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JS panel wary of criticism

Suggests changes to bills on 546 ordinances

A parliamentary body yesterday recommended inclusion of new provisions in the two bills seeking legitimacy and continuation of the operations of 546 ordinances promulgated during the past two martial law regimes.

It said it will not be considered as giving confirmation and ratification to any action done by the illegal and unconstitutional martial law regimes.

The recommendation apparently came to avert criticism for giving effectiveness to the ordinances.

Scrutinising the bills, which had been placed in parliament on Tuesday, the parliamentary standing committee on law ministry came up with the recommendation and gave consent to the government's unprecedented move.

"We strongly condemn the martial law regimes," Abdul Matin Khasru, a member of the parliamentary body, told The Daily Star.

Khasru, who had proposed the provision, said people might criticise legitimising of the ordinances. "Therefore, we unanimously recommended inclusion of the new provision in both the bills," he added.

Through the fifth and seventh amendments to the constitution, all actions of the martial law regimes by Gen Ziaur Rahman and HM Ershad were ratified and validated.

But the Supreme Court declared the amendments illegal and void. In June 2011, the House passed the 15th amendment and deleted the provisions incorporated in the constitution through the fifth and seventh amendments.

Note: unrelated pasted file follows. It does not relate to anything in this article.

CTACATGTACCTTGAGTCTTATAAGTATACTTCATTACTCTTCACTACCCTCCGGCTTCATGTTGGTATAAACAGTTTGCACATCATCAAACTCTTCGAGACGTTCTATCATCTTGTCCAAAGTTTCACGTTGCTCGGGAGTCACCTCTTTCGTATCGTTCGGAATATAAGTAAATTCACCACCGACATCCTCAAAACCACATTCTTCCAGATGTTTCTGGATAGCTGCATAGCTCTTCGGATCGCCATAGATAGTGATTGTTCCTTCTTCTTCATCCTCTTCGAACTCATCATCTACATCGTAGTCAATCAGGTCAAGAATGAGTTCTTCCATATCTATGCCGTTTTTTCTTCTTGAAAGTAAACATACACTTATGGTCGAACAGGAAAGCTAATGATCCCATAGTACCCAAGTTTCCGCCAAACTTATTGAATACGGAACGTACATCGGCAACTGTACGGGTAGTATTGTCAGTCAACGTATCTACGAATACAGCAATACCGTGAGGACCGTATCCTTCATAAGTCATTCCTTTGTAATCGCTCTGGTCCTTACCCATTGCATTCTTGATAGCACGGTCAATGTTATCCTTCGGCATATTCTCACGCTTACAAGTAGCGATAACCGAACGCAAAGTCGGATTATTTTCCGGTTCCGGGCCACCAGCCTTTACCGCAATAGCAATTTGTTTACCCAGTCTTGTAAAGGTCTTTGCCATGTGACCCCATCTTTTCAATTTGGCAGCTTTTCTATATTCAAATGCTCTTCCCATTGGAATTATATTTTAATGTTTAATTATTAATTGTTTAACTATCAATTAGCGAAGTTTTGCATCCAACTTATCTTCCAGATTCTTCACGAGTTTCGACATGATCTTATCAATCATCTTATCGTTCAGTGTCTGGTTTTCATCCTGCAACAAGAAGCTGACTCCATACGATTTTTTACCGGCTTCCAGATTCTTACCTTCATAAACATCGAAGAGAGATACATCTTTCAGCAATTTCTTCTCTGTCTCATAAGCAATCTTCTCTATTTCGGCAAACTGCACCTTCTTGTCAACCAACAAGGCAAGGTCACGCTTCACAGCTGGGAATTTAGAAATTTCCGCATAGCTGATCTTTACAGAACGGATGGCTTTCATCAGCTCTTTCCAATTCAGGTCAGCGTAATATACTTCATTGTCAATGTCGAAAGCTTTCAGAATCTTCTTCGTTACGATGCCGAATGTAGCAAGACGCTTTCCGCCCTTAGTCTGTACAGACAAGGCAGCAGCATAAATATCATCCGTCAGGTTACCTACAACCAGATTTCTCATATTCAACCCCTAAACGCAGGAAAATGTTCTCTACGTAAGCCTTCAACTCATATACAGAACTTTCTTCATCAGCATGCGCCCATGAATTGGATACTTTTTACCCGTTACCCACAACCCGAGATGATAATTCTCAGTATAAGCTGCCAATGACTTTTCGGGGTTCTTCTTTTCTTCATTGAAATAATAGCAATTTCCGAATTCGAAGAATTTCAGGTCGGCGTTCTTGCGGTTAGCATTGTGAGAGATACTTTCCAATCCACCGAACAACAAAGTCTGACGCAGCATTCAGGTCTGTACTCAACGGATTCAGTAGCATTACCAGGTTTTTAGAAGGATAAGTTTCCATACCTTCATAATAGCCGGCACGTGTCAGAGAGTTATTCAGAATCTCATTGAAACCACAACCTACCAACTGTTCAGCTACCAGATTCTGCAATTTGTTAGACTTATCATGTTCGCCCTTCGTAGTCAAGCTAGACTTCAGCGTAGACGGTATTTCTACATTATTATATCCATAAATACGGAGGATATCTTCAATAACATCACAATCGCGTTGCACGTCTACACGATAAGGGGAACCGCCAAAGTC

But the law ministry did not take any step in this regard in the last 19 months.

On January 21 this year, the president promulgated two ordinances to continue the operations of the 546 ordinances.

At yesterday's parliamentary body meeting, members raised question about the law ministry's silence over the period. "The law ministry could not give any satisfactory explanation," committee member Rahmat Ali told The Daily Star after the meeting.

Although the parliamentary body gave consent to the passage of the bills, it could not even check the names of the ordinances, let alone examine their contents, as the government was in a hurry to pass the bills by February 26 deadline, said a meeting source.

The effectiveness of the two ordinances promulgated recently to give 546 ordinances legitimacy and effectiveness will expire on February 26, as the two ordinances were placed in parliament on January 27.

The committee would place the scrutiny report with recommendation in parliament on Sunday and the two bills might be passed on Monday, said committee sources.

Talking to The Daily Star yesterday, Law Minister Shafique Ahmed and Matin Khasru however defended the passage of the two bills.

“We are making new laws,” the law minister claimed, “There is no contradiction with the article 93 (2) of the constitution.”

He said every ministry concerned will later bring separate bills in parliament for making new laws for the continuation of the activities initiated and done by the ordinances during the martial law regimes.

And interestingly, the parliament is set to pass the two bills next week without knowing the exact number and contents of the ordinances.

The bills placed in parliament on Tuesday came up with lists of 166 ordinances. But according to a report prepared by the law ministry, the two bills however sought to make the special provisions for continuation of as many as 546 ordinances.

The bills did not cite names of the remaining 380 ordinances which were also made during the two martial law regimes to amend the different laws then.

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